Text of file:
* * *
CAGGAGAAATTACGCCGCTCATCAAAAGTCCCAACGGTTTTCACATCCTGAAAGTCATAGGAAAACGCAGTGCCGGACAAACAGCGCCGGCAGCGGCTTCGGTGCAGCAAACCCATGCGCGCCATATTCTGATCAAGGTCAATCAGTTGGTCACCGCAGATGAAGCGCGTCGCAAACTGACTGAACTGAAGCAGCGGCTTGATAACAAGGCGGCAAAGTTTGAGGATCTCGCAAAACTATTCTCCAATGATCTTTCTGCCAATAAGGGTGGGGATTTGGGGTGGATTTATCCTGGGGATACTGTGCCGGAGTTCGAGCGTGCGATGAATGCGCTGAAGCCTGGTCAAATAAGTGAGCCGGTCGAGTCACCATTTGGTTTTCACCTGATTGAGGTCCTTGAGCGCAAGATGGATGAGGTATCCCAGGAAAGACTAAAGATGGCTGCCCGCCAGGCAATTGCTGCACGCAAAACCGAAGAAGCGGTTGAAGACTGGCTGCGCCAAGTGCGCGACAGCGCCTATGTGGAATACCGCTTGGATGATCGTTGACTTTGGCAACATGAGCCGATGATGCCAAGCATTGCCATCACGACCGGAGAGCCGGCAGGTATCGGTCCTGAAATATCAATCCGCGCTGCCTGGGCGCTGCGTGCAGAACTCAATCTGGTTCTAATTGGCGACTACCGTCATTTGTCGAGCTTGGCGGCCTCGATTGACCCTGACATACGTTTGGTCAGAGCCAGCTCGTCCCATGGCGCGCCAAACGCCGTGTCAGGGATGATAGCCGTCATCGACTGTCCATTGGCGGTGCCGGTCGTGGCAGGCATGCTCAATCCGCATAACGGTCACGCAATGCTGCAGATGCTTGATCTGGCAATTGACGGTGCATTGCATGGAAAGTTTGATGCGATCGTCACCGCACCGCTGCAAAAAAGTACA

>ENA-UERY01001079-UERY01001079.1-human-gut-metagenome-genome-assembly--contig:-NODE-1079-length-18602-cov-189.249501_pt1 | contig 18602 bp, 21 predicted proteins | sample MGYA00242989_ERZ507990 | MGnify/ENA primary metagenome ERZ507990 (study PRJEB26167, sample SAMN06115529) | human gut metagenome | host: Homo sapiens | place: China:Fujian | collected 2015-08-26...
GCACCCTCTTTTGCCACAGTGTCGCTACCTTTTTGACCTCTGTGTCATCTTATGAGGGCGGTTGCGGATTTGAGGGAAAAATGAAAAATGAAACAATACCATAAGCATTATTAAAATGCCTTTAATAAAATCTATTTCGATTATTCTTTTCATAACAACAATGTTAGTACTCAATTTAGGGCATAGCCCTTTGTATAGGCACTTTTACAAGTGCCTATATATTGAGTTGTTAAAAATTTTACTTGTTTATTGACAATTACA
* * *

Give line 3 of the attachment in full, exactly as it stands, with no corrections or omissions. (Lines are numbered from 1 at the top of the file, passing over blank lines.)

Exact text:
GCACCCTCTTTTGCCACAGTGTCGCTACCTTTTTGACCTCTGTGTCATCTTATGAGGGCGGTTGCGGATTTGAGGGAAAAATGAAAAATGAAACAATACCATAAGCATTATTAAAATGCCTTTAATAAAATCTATTTCGATTATTCTTTTCATAACAACAATGTTAGTACTCAATTTAGGGCATAGCCCTTTGTATAGGCACTTTTACAAGTGCCTATATATTGAGTTGTTAAAAATTTTACTTGTTTATTGACAATTACA